Will democratic uprisings bring lasting peace—or continued bloodshed?
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The headlines paint a picture of turbulence, often grim, sometimes shocking. Men and women burned to death, protesters flooding streets, countless killed by snipers, and many more hurt by stray bullets. Rapes are common. Tanks patrol cities, attacking civilians. Buildings are set ablaze. Reports describe stonings, beatings, innumerable arrests, torture, hangings, beheadings and mass graves.
“A new Middle East is emerging…” Iranian President Mahmoud Ahmadinejad proudly declared on the anniversary of the 1979 Islamic Revolution in a Telegraph article. Albeit, he said, “without the Zionist regime and US interference…”
Almost two months prior to this speech, a Tunisian man set himself ablaze, sparking protests that forced the nation’s president to resign—a 28-day struggle that triggered the revolutionary fire still raging across the Arab world.
After the Tunisian regime’s defeat, it took just another 18 days to oust Egypt’s long-time president, Hosni Mubarak, who had ruled for 30 years.
This prompts the question: could Arab democracy be part of the “emerging new Middle East” Iran’s president and others talk about? If so, would it serve to harm or help the stability of the region?
The unrest that shook Tunisia and Egypt continues to spread. So far in 2011, anti-government protests have rocked the streets of Algeria, Yemen, Jordan, Lebanon, Saudi Arabia, Bahrain, Syria, and Iraq, among others.
The so-called “Arab Spring” has segued into an “Arab Summer,” bringing with it chaos and violence. Yet the violence has not affected all Middle Eastern countries. Certain wealthy Arab nations have seemingly been able to find a way to “work things out” temporarily.
The Hindu reported that the “Emir of Kuwait simply handed out bonuses of 1,000 dinars (about $3,000) transferred to every bank account, the Saudi Arabian King Abdullah injected $37 billion in pay rises and grants to students,” and “many Gulf countries have raised oil and fuel subsidies…”
In Libya’s case, the uprising took a different turn. There, the arrest of a lawyer and human rights activist sparked a “Day of Rage” against the nation’s government and its leader, Moammar Gadhafi.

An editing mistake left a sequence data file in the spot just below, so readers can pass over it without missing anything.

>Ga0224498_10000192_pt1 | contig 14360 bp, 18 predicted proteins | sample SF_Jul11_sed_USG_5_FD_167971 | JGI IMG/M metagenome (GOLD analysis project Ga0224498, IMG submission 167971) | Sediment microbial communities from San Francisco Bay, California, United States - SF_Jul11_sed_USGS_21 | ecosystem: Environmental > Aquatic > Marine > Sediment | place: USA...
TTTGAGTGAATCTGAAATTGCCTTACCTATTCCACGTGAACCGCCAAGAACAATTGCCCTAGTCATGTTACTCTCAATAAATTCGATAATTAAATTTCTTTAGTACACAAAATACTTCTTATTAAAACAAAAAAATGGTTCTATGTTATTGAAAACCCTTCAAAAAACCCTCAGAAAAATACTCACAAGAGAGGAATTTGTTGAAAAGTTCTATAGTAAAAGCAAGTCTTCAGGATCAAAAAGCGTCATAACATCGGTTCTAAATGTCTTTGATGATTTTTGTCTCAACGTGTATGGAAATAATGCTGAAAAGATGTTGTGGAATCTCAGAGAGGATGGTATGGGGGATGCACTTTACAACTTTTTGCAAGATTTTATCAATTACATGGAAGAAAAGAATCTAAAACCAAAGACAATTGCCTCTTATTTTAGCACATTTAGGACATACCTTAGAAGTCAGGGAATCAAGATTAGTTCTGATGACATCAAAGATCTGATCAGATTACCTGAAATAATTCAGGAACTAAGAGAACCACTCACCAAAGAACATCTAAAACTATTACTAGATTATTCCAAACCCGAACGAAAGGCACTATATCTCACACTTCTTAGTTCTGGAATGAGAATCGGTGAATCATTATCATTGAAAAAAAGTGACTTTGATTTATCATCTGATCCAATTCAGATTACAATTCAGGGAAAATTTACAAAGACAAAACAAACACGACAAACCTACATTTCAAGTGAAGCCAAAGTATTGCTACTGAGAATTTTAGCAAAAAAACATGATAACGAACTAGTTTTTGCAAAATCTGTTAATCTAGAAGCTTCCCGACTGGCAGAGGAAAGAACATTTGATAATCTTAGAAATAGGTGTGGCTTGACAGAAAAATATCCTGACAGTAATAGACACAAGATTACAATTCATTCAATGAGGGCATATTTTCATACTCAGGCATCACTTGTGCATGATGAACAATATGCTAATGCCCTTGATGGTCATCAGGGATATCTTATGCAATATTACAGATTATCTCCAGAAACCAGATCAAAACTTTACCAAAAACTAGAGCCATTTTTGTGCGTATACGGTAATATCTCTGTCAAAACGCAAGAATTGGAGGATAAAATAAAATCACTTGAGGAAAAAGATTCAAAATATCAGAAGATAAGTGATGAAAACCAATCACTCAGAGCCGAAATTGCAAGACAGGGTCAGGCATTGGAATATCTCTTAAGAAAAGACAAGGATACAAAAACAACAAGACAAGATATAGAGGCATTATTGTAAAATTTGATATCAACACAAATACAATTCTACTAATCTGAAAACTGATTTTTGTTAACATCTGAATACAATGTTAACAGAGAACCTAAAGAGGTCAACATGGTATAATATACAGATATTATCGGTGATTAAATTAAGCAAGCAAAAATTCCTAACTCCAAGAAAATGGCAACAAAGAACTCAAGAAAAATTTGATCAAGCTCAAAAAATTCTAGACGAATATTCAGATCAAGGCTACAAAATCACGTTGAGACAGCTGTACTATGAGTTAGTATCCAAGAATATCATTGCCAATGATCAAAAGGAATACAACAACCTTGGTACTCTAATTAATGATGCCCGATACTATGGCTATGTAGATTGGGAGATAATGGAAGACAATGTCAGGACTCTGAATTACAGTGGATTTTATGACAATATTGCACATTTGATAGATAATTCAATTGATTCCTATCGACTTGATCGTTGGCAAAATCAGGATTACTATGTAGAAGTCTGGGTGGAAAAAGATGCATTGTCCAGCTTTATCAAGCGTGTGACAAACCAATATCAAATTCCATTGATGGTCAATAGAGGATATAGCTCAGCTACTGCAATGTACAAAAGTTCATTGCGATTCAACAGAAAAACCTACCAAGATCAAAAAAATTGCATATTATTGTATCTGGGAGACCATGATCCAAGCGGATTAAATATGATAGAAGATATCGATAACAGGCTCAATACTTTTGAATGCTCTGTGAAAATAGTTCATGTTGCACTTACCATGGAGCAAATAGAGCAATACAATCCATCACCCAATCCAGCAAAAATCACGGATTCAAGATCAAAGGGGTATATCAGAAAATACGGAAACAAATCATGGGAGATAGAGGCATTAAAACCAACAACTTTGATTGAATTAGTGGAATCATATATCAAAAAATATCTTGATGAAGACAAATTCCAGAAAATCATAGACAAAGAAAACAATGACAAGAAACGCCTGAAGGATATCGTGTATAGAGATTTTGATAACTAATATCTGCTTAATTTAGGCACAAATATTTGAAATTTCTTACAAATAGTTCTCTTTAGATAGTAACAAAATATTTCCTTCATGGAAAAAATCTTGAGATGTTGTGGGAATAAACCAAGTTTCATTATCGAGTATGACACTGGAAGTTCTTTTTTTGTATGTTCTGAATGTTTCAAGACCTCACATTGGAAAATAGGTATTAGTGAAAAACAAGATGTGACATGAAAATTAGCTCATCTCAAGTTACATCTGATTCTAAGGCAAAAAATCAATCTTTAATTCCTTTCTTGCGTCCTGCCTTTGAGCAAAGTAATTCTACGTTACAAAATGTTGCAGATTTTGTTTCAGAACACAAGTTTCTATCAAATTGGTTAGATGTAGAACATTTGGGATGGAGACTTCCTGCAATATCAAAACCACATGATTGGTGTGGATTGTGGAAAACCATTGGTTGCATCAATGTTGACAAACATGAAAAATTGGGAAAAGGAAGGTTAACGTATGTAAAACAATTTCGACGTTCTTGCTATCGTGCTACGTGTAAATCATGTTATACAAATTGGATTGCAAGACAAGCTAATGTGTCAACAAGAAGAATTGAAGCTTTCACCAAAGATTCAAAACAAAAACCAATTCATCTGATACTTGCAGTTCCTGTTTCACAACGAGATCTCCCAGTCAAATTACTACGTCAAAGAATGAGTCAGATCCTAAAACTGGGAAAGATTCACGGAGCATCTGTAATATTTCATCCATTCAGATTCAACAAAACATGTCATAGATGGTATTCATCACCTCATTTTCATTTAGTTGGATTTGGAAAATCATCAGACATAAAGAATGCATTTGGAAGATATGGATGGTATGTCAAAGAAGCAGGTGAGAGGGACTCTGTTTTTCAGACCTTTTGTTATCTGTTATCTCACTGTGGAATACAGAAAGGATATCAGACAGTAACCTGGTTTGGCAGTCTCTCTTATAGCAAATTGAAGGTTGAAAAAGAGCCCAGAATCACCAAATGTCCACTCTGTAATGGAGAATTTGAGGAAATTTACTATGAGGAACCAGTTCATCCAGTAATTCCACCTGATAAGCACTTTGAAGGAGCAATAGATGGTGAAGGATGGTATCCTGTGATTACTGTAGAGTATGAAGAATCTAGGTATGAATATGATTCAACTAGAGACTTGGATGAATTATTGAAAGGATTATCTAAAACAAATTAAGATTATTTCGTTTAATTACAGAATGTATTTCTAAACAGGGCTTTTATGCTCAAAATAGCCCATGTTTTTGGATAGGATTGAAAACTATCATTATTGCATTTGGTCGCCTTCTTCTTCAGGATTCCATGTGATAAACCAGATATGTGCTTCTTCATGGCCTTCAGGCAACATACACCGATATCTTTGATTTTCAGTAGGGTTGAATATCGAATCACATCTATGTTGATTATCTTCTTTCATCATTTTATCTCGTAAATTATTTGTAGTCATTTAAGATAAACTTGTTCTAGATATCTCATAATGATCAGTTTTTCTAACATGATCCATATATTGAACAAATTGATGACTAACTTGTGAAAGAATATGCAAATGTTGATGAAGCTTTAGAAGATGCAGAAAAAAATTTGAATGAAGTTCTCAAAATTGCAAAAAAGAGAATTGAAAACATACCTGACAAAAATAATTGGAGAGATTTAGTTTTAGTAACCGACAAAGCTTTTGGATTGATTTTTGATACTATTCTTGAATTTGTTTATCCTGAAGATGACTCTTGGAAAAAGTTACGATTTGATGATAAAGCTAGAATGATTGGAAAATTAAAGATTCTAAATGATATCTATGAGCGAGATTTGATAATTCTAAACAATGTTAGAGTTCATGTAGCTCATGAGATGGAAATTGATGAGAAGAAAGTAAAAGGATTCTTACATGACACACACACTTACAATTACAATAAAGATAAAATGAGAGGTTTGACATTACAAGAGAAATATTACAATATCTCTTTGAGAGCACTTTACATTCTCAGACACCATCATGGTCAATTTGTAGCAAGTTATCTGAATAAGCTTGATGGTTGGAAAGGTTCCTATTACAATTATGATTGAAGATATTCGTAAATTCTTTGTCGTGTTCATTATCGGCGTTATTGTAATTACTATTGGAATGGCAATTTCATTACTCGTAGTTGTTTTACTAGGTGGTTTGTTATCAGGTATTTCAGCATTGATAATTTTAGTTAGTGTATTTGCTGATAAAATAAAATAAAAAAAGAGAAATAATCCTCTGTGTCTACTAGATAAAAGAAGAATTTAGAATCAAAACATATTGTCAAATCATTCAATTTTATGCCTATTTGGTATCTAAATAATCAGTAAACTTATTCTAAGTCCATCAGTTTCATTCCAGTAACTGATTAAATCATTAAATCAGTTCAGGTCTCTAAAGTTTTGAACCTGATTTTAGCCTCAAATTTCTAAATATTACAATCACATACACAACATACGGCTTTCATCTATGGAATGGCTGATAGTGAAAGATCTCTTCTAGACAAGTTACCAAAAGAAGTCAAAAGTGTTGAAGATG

“Libyan state media maintained a news blackout, but opposition groups used Facebook, Twitter and other social media networks to send out reports and images of demonstrations and clashes,” Guardian reported.
The government showed zero tolerance for the rebellion. The nation’s military attacked civilians—something the Egyptian military refused to do earlier this year. Soon the conflict escalated into civil war with military and financial repercussions for Libya—which is ranked 11th in oil exports.
By mid-March, the UN Security Council imposed a no-fly zone on Libyan airspace. Soon after, NATO airstrikes began.
After seven months of rebel “pickup truck warfare,” paired with international military intervention, the battle reached a turning point, and NATO-supported rebel forces seized control of the capital, Tripoli.
“It’s absolutely horrific,” a nurse at Tripoli told BBC News, adding, “There is a bridge about 20m from where I am in the hospital, and one side of the bridge is pro-Gaddafi and one side of the bridge is anti. They’re chucking rocks and everything at each other, and it’s just awful. Last night there were massive rocket-propelled grenades and heavy arms fire, small arms fire, and that went on for about three to four hours. The patients are absolutely petrified. And the staff are petrified. We had rebels inside our compound last night and they said they were trying to protect us but they were actually trying to gain a better vantage point at some snipers across the road.’”
Only a few days from the 42nd anniversary of the military coup that placed him in power, Mr. Gadhafi became a fugitive.
“When Gadhafi marked 40 years, he put his picture everywhere—images of him as a brash young army officer, the self-styled philosopher, the king of all African kings,” Voice of America stated. “Today, those posters are still here, only they are on the street, stepped and stomped on by the people he once led. Back in 2009, there were fireworks. Now, tracer bullets light the sky of a Tripoli in blackout.”